Forrest J. Cavalier III mibsoft at
Fri Dec 8 04:37:02 UTC 2000

I think some have missed my key point: 

The point is not how sites are providing service today.  The point
is how full sites will continue to do a good job in the long term.
Full feed growth is outstripping Moore's law, and that is a problem.

Moore's law is approximate, of course.  Keeping costs fixed,
and looking at historical trends....

   CPU speeds double every 18 to 24 months.

   Historically magnetic storage capacity doubles every 16 months

   Bandwidth doubles every 12 months.

Suppose we take Usenet doubling every 6 months to be true, as Joe
St. Sauver estimated, that means Usenet is outstripping Moore's law,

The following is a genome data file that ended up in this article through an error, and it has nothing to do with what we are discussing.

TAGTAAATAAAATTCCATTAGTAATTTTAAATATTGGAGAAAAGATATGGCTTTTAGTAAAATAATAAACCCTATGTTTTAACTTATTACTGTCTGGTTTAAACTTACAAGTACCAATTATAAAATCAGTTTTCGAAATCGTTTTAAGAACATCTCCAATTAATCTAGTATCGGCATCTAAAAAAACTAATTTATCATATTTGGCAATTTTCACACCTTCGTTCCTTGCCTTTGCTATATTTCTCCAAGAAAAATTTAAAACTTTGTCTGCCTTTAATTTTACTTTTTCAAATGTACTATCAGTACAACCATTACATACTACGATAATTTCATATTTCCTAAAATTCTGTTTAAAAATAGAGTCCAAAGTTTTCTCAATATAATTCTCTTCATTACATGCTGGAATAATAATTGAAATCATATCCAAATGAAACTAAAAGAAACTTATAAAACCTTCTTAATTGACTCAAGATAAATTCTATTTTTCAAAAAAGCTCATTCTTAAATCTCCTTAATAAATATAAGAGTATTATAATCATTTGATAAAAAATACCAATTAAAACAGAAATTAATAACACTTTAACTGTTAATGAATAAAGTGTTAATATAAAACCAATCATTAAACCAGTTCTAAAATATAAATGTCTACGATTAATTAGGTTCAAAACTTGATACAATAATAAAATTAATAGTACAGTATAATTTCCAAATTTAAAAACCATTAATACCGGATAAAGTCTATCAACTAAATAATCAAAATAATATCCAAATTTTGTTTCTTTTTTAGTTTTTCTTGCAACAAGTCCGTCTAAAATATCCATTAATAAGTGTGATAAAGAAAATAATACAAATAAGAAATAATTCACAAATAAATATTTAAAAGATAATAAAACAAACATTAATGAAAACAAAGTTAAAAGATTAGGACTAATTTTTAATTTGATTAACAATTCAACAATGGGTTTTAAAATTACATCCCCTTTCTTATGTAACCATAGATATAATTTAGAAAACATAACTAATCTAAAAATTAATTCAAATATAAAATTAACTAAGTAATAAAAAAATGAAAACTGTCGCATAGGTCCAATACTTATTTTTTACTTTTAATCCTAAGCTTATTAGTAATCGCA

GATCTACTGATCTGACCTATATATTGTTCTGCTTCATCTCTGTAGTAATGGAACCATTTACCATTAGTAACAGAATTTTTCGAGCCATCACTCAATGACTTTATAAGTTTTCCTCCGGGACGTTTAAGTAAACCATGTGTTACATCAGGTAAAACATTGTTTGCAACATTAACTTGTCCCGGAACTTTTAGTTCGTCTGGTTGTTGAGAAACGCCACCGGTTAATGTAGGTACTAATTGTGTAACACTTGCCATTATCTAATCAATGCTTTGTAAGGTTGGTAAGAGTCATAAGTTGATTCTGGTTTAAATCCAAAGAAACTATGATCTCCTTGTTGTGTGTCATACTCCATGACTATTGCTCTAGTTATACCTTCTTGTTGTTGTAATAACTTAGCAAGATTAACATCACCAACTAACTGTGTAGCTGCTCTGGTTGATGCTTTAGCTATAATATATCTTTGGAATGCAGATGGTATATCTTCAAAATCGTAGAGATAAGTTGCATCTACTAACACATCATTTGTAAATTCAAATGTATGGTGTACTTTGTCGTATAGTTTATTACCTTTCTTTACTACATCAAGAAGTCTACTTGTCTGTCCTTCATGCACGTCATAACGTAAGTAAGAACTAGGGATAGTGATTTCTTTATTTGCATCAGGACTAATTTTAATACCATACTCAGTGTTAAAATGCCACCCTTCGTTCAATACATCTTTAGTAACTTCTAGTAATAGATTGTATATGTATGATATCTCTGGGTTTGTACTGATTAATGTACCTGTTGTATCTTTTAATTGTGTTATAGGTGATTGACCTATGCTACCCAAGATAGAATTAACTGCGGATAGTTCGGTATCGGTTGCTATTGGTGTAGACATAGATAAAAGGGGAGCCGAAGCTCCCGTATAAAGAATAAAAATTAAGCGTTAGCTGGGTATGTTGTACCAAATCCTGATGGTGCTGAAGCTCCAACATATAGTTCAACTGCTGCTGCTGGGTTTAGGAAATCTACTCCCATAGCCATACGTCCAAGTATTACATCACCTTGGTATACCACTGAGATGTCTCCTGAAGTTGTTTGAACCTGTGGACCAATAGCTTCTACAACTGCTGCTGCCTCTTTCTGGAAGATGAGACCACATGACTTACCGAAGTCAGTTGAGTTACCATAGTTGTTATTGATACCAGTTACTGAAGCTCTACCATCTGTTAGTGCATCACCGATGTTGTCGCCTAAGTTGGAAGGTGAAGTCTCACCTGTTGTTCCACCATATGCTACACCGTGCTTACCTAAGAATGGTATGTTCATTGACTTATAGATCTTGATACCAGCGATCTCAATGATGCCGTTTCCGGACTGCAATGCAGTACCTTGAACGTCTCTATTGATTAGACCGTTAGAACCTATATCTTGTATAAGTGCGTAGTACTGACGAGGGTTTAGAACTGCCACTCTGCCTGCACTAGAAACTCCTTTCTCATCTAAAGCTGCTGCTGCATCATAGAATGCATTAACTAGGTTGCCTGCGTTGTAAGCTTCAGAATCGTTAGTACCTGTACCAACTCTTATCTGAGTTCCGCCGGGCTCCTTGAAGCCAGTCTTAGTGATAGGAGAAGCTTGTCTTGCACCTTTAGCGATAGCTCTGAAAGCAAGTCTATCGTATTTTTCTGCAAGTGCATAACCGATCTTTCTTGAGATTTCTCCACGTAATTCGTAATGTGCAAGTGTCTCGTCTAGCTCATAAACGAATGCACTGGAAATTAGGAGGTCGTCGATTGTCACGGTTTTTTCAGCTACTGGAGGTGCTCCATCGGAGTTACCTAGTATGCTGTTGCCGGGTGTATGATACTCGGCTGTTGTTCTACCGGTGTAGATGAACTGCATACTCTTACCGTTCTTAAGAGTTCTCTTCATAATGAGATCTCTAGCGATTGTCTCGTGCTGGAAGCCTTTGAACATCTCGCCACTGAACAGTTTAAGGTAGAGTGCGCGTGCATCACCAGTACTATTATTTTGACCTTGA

which is the challenge I hoped would be discussed.

Is everyone just planning to subset Usenet?  No one carries a
full feed?  Even that doesn't scale as well as you think.

The current transport mechanism (flood-fill) isn't designed
to work well in a fragmented system.  Peering arrangements
and the protocol are too static and coarse to allow selective
group feeds.  

How do you find a peer willing to exchange a feed of
and assure that all sites carrying that newsgroup remain

Everyone is so used to having a very well connected mesh
of Usenet sites.  You dump an article to your peers,
and you can assume it reaches everywhere.

When most sites are carrying and propagating only subsets
of Usenet, that assumption is invalid. How can that be fixed?

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